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FEMS Microbiol Ecol. 2009 Jul;69(1):84-97. doi: 10.1111/j.1574-6941.2009.00692.x. Epub 2009 Apr 27.

Microbial communities in contrasting freshwater marsh microhabitats.

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Department of Aquatic Ecology, Eawag: Swiss Federal Institute of Aquatic Science and Technology, 6047 Kastanienbaum, Switzerland.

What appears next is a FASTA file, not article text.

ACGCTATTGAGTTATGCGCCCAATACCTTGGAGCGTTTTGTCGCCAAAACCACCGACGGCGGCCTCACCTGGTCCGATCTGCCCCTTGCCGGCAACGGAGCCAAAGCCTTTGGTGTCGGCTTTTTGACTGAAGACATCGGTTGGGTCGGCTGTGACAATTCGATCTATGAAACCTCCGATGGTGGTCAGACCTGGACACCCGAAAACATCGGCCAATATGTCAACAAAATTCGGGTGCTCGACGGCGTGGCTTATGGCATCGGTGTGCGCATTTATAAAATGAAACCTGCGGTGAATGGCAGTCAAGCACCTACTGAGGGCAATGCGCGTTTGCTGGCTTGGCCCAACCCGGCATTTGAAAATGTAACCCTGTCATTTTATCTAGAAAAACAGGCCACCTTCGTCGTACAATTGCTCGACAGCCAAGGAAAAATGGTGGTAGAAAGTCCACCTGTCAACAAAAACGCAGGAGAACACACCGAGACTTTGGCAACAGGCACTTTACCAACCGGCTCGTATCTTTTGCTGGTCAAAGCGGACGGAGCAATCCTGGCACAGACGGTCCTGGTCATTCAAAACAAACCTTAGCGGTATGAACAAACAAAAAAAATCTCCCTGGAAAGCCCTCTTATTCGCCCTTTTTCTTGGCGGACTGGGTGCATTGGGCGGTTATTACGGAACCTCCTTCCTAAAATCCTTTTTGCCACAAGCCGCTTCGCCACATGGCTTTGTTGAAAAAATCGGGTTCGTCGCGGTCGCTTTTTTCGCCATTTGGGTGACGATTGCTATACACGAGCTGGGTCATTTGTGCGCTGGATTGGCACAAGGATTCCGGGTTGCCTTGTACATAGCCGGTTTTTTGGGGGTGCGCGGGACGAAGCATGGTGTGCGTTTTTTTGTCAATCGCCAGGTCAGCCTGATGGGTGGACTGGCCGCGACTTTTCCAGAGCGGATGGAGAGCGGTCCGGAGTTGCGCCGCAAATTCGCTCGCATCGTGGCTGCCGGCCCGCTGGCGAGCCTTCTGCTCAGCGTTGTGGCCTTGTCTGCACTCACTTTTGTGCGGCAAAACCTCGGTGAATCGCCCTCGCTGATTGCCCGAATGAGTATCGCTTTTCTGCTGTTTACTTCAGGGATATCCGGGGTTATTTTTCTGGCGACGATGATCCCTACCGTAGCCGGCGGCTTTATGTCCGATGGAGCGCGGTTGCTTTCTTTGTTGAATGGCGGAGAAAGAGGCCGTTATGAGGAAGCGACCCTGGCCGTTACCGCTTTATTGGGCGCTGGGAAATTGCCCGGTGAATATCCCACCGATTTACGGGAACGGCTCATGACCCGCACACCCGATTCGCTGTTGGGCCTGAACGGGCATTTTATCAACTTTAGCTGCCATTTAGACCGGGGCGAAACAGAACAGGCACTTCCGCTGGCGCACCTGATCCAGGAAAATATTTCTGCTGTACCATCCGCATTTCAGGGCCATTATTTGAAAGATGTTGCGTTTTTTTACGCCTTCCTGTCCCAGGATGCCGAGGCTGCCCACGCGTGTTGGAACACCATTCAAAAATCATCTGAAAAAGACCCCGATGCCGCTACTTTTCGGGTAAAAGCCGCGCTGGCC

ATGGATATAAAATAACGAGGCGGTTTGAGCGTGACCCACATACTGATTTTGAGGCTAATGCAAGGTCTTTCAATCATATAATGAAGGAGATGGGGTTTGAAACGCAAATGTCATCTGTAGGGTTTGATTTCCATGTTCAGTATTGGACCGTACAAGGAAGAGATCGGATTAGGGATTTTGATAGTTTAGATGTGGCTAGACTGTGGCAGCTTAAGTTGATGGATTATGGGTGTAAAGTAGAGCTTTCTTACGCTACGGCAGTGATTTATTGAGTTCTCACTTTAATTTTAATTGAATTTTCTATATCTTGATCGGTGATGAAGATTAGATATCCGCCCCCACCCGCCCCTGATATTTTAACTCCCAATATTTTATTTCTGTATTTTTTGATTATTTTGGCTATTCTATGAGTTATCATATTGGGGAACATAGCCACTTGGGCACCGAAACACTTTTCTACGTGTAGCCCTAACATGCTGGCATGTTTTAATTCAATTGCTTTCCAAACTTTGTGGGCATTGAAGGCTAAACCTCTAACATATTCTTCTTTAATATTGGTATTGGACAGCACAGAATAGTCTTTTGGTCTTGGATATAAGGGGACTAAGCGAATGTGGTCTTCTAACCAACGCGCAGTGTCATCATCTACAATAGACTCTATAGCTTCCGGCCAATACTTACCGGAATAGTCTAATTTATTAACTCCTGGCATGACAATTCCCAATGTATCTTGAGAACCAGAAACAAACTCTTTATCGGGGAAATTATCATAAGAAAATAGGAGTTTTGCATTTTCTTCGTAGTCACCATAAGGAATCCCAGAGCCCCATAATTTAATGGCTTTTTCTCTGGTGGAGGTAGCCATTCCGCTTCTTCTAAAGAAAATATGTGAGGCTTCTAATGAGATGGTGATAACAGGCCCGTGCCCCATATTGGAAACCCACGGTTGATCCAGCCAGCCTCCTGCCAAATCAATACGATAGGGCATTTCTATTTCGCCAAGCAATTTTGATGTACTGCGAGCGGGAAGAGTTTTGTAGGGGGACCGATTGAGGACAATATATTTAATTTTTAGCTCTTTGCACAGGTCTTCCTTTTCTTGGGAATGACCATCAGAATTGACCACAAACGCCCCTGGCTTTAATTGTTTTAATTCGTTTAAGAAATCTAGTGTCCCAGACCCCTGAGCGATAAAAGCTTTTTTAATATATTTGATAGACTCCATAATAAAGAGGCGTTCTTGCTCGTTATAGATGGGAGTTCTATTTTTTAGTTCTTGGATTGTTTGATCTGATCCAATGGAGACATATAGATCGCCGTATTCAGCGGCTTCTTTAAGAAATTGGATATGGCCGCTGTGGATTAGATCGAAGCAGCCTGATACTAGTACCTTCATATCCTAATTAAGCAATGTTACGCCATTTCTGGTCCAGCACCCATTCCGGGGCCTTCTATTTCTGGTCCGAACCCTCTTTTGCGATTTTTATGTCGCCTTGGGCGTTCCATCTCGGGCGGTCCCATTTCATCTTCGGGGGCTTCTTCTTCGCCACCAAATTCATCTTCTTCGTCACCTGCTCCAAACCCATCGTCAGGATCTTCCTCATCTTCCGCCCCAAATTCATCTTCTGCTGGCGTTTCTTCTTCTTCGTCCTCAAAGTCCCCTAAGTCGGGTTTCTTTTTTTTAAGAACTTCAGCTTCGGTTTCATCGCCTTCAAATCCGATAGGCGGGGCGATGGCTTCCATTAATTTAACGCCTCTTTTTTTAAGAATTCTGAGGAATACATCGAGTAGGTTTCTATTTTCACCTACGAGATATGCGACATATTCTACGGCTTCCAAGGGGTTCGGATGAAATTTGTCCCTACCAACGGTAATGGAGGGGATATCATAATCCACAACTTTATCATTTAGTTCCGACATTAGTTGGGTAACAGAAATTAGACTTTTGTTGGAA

Heterotrophic microorganisms are widely recognized as crucial components of ecosystems; yet information on their community structure and dynamics in benthic freshwater habitats is notably scarce. Using denaturing gradient gel electrophoresis (DGGE), we determined the composition of bacterial and fungal communities in a freshwater marsh over four seasons. DGGE revealed diverse bacterial communities in four contrasting microhabitats. The greatest compositional differences emerged between water-column and surface-associated bacteria, although communities associated with sediment also differed from those on plant litter and epiphytic biofilms. Sequences of bacterial clones derived from DGGE bands belonged to the Alphaproteobacteria (31%), Actinobacteria (19%) and Bacteriodetes (19%). Betaproteobacteria were notably absent. Fungal clones obtained from leaf litter were mainly Ascomycota, but two members of the Basidiomycota were also identified. Overall, habitat type was the most important factor explaining variation in bacterial communities among samples, whereas temporal patterns in community composition were less pronounced in spite of large seasonal variation in environmental conditions such as temperature. The observed differences among bacterial communities in different microhabitats were not caused by random variation, but rather appeared to be determined by habitat characteristics, as evidenced by largely congruent community profiles of replicate samples taken at 10-100 m distances within the marsh.

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